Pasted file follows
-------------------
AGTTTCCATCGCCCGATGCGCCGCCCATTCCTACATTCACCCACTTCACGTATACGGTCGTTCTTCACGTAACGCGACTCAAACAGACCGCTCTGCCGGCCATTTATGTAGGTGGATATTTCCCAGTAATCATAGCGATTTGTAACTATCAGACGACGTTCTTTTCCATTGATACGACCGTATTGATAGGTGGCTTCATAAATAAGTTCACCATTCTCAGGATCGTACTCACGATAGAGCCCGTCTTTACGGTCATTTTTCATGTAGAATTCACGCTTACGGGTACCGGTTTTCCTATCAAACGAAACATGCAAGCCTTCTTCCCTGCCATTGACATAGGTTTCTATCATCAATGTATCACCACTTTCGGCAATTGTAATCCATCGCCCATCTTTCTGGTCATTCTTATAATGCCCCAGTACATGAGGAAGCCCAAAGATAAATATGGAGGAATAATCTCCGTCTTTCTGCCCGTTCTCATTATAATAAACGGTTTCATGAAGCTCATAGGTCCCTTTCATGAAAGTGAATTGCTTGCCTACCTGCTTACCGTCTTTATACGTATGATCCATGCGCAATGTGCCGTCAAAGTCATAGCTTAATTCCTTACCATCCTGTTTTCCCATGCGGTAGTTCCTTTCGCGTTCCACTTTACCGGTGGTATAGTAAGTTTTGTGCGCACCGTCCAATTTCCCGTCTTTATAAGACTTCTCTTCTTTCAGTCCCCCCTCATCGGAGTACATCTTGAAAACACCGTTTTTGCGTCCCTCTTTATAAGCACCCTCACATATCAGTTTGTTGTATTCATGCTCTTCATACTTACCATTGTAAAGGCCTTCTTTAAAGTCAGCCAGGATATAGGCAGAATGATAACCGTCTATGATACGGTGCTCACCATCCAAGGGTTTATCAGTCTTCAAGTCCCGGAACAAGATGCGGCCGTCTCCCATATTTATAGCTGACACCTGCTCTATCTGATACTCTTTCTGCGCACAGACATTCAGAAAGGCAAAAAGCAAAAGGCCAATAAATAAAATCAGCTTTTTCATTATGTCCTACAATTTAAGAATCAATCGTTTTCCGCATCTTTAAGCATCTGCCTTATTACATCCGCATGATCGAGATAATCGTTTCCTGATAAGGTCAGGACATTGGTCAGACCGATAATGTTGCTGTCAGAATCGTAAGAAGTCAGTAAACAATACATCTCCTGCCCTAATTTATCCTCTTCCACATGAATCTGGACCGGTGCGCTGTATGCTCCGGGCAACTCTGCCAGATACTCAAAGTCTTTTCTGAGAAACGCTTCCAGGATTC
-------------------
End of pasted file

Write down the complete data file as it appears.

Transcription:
AGTTTCCATCGCCCGATGCGCCGCCCATTCCTACATTCACCCACTTCACGTATACGGTCGTTCTTCACGTAACGCGACTCAAACAGACCGCTCTGCCGGCCATTTATGTAGGTGGATATTTCCCAGTAATCATAGCGATTTGTAACTATCAGACGACGTTCTTTTCCATTGATACGACCGTATTGATAGGTGGCTTCATAAATAAGTTCACCATTCTCAGGATCGTACTCACGATAGAGCCCGTCTTTACGGTCATTTTTCATGTAGAATTCACGCTTACGGGTACCGGTTTTCCTATCAAACGAAACATGCAAGCCTTCTTCCCTGCCATTGACATAGGTTTCTATCATCAATGTATCACCACTTTCGGCAATTGTAATCCATCGCCCATCTTTCTGGTCATTCTTATAATGCCCCAGTACATGAGGAAGCCCAAAGATAAATATGGAGGAATAATCTCCGTCTTTCTGCCCGTTCTCATTATAATAAACGGTTTCATGAAGCTCATAGGTCCCTTTCATGAAAGTGAATTGCTTGCCTACCTGCTTACCGTCTTTATACGTATGATCCATGCGCAATGTGCCGTCAAAGTCATAGCTTAATTCCTTACCATCCTGTTTTCCCATGCGGTAGTTCCTTTCGCGTTCCACTTTACCGGTGGTATAGTAAGTTTTGTGCGCACCGTCCAATTTCCCGTCTTTATAAGACTTCTCTTCTTTCAGTCCCCCCTCATCGGAGTACATCTTGAAAACACCGTTTTTGCGTCCCTCTTTATAAGCACCCTCACATATCAGTTTGTTGTATTCATGCTCTTCATACTTACCATTGTAAAGGCCTTCTTTAAAGTCAGCCAGGATATAGGCAGAATGATAACCGTCTATGATACGGTGCTCACCATCCAAGGGTTTATCAGTCTTCAAGTCCCGGAACAAGATGCGGCCGTCTCCCATATTTATAGCTGACACCTGCTCTATCTGATACTCTTTCTGCGCACAGACATTCAGAAAGGCAAAAAGCAAAAGGCCAATAAATAAAATCAGCTTTTTCATTATGTCCTACAATTTAAGAATCAATCGTTTTCCGCATCTTTAAGCATCTGCCTTATTACATCCGCATGATCGAGATAATCGTTTCCTGATAAGGTCAGGACATTGGTCAGACCGATAATGTTGCTGTCAGAATCGTAAGAAGTCAGTAAACAATACATCTCCTGCCCTAATTTATCCTCTTCCACATGAATCTGGACCGGTGCGCTGTATGCTCCGGGCAACTCTGCCAGATACTCAAAGTCTTTTCTGAGAAACGCTTCCAGGATTC